The White House had attempted to nudge Mubarak to the exits, dispatching former US Ambassador Frank Wisner as a special envoy to deliver the message to him. But by Wednesday, Wisner was on his way back to the United States.

A senior US official, speaking on condition of anonymity due to the delicacy of the matter, suggested Wisner had been seeking specific pledges from Mubarak beyond just a promise not to stand for re-election. The official would not elaborate, but the administration has made no secret of the fact that it wants the state of emergency lifted and would prefer to see Mubarak's son, Gamal, not try to succeed his father. Mubarak mentioned neither in his address Tuesday night.

11.26pm GMT:CloseLink to this update: Sharif Kouddous, a prolific Egyptian tweeter and blogger in Cairo, describes "a brutal and coordinated campaign of violence" by the Mubarak regime, in an article posted on Democracy Now's website:

"Suddenly, rocks started falling out of the sky," said Ismail Naguib, a witness at the scene. "Rocks were flying everywhere. Everywhere." Many people were hit. Some were badly cut, others had arms and legs broken. The mob then charged in; some rode on horseback and camels, trampling and beating people. Groups of them gathered on rooftops around Tahrir and continued to pelt people with rocks.

"It's a massacre," said Selma al-Tarzi as the attack was ongoing. "They have knives, they are throwing molotov bombs, they are burning the trees, they are throwing stones at us ... this is not a demonstration anymore, this is war."

Some of the attackers were caught. Their IDs showed them to be policemen dressed in civilians clothes. Others appeared to be state sponsored "baltagiya" (gangs) and government employees. "Instead of uniformed guys trying to stop you from protesting. You've got non-uniformed guys trying to stop you from protesting," Naguib said.

During 2nd day of bloody clashes in Egypt, foreign journalists arrested By Will Englund , Griff Witte and Debbi Wilgoren
Washington Post Foreign Service Thursday, February 3, 2011

CAIRO - As bloody attacks on anti-government demonstrators in central Cairo continued for a second day Thursday, Egypt's new vice president appealed for patience in implementing reforms but warned against unspecified conspiracies and flatly rejected opposition demands that President Hosni Mubarak leave power immediately.

...a growing chorus of international condemnation as dozens of foreign journalists and human rights workers were arrested.

U.S. State Department spokesman P.J. Crowley called the arrests part of a "concerted campaign to intimidate" foreign press. "We condemn such actions," Crowley said.

"We have expressed our grave concerns with government officials in the Foreign Ministry and the [Egyptian] Embassy here in Washington," Crowley said later. "We are in touch with the military as well."

Egypt's Information Ministry said that journalists were rounded up across the capital but that it did not know by whom or where the reporters were being held.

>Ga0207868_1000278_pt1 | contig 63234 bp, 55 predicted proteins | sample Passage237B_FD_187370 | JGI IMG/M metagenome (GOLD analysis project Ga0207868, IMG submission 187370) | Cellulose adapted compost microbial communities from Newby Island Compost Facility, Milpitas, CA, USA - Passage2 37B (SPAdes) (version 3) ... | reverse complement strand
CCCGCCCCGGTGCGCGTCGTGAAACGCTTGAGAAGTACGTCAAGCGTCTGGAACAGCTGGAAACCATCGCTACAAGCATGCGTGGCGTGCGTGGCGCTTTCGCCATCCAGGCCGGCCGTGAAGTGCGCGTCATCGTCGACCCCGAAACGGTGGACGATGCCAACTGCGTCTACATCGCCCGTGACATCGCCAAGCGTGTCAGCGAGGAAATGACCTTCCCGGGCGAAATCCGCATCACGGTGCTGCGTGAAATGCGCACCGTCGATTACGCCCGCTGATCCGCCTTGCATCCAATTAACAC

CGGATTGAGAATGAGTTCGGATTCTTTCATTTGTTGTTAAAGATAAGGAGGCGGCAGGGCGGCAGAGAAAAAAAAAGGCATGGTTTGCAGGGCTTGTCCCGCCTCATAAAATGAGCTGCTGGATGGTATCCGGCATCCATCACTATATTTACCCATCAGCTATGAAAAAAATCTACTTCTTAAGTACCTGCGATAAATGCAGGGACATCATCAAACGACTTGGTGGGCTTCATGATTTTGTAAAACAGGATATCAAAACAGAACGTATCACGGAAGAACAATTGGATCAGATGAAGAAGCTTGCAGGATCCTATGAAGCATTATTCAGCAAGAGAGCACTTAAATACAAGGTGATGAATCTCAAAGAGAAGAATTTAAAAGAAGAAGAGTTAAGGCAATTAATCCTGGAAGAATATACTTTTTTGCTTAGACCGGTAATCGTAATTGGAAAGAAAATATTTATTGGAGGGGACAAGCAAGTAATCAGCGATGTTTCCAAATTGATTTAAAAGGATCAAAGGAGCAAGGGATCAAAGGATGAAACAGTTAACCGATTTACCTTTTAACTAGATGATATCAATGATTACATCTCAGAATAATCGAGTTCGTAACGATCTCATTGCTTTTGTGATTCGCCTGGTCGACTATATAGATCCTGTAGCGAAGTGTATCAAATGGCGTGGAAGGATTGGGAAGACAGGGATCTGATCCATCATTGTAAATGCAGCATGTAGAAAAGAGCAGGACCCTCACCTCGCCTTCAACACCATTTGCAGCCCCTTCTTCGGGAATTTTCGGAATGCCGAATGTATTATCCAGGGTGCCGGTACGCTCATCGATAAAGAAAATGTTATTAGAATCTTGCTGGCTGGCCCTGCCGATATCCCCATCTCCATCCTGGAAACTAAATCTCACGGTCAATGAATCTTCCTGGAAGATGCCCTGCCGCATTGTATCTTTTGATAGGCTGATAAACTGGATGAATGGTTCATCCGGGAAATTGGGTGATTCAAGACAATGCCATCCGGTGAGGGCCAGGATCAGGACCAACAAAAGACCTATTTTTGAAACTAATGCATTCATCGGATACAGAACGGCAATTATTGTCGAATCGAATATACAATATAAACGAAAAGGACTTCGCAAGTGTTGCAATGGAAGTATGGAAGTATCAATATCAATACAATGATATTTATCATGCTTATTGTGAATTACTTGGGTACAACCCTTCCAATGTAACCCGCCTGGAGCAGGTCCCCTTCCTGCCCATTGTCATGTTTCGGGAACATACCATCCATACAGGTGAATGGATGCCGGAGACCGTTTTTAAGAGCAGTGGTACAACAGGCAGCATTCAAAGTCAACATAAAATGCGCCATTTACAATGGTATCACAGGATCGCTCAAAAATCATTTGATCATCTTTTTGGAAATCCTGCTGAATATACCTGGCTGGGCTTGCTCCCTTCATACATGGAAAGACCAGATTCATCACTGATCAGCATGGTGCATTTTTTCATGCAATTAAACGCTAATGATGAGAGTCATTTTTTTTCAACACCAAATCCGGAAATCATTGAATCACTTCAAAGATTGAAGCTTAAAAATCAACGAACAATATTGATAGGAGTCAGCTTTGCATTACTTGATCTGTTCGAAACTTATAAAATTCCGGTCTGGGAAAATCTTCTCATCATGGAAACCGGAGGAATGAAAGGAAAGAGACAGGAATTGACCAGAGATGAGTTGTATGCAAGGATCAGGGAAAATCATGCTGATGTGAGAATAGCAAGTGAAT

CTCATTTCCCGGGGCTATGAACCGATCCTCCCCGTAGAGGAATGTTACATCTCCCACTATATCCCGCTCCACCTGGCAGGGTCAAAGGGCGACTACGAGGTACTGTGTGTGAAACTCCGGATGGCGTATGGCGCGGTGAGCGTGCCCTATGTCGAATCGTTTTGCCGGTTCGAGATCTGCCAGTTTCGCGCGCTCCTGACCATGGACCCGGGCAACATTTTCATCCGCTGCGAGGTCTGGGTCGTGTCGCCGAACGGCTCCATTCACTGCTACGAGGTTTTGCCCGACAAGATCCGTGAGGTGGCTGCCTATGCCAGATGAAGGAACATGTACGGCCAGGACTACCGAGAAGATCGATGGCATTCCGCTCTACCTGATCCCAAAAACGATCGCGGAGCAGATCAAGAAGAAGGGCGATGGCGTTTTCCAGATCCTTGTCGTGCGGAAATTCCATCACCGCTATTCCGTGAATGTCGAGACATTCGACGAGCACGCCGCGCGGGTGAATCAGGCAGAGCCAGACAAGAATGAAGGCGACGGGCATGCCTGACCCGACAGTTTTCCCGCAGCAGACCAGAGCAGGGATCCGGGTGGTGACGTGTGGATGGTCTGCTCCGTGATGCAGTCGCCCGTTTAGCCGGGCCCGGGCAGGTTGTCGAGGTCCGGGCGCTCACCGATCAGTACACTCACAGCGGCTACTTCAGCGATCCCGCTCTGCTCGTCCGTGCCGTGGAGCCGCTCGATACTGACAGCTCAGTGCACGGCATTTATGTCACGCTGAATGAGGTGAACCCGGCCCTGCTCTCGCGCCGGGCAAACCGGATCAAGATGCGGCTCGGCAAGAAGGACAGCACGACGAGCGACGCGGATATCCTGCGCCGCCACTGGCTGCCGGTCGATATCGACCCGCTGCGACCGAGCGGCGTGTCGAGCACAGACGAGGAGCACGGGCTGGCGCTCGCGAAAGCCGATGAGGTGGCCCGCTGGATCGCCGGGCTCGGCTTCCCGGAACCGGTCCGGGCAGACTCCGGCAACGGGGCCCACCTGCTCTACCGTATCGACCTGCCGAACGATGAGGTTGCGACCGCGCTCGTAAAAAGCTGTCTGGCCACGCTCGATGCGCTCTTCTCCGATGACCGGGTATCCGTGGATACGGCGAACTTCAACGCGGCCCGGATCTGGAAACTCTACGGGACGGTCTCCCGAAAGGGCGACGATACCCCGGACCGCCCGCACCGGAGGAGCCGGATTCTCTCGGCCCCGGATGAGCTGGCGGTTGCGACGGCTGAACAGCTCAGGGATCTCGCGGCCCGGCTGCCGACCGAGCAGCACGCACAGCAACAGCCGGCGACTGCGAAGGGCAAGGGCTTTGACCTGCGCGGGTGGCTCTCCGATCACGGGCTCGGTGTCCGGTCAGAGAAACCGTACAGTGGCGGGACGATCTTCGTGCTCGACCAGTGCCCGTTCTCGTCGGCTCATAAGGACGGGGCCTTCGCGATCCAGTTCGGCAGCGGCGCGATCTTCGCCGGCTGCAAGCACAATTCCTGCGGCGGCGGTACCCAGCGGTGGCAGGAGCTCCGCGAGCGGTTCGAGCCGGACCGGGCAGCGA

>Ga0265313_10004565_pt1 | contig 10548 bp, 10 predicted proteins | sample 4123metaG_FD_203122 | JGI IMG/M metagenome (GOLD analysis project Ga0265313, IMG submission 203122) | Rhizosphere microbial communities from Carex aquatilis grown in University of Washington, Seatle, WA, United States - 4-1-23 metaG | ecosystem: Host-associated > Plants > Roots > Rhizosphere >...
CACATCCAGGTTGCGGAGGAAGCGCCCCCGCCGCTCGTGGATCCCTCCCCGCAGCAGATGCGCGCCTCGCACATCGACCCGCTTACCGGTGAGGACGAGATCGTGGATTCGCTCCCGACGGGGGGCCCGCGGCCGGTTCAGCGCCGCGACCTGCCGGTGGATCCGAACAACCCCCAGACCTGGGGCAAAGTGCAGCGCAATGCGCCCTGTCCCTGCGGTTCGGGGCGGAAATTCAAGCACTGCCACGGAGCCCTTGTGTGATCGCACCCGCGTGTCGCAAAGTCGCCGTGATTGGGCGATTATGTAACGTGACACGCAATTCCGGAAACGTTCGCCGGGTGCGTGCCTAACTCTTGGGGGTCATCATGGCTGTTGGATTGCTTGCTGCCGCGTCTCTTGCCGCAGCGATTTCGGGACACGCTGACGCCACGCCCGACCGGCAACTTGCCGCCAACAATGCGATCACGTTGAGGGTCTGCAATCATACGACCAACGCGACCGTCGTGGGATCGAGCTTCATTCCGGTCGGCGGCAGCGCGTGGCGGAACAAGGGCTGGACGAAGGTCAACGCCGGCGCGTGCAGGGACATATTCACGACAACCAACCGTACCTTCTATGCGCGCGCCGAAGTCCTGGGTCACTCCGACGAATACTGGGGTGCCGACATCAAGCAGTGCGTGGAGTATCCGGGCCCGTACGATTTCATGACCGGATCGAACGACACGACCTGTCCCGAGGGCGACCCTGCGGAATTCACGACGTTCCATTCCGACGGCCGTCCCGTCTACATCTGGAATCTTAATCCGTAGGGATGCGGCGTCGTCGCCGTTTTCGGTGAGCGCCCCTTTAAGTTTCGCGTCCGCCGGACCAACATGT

Those detained included Washington Post Cairo bureau chief Leila Fadel, Post photographer Linda Davidson and an Arabic-speaking interpreter. The New York Times said two of its reporters were held overnight but had been released, and al-Jazeera said three of its journalists were detained and a fourth was missing.

Fadel and Davidson were released later Thursday from custody at the headquarters of the Egyptian military police, but they were not being permitted to leave a hotel near Cairo's aiport. Two Post employees remained in custody, said Douglas Jehl, the Post's foreign editor. The two - interpreter Sufian Taha and an Egyptian driver, Mansour el-Sayed Mohammed Abo Gouda - were separated from Fadel and Davidson, and their whereabouts were unknown.

Human Rights Watch said one of its American staffers, former journalist Dan Williams, was among several rights workers taken into custody when police and army personnel raided the Hisham Mubarak Law Center.

A total of eight people have been killed in violence over the past two days, Egypt's Health Ministry said. Hundreds have been injured. Doctors working with the anti-government protesters said five of the dead were shot in Tahrir Square before dawn Thursday by Mubarak loyalists.

In his interview on state television, Suleiman said Wednesday's assault by Mubarak supporters was the result of a "conspiracy." He added: "We should find out who was pulling the strings, and they will be strictly and fiercely penalized. ... We will identify who mobilized them and why they were engaged in fighting and why the clashes were not ended swiftly."

Suleiman also asserted that the anti-government protesters had been "infiltrated" by "certain groups," including unspecified foreigners. He raised the prospect that the Muslim Brotherhood or even business interests could be pursuing their own agendas by manipulating "the over-enthusiasm of the youth to divert them to certain acts."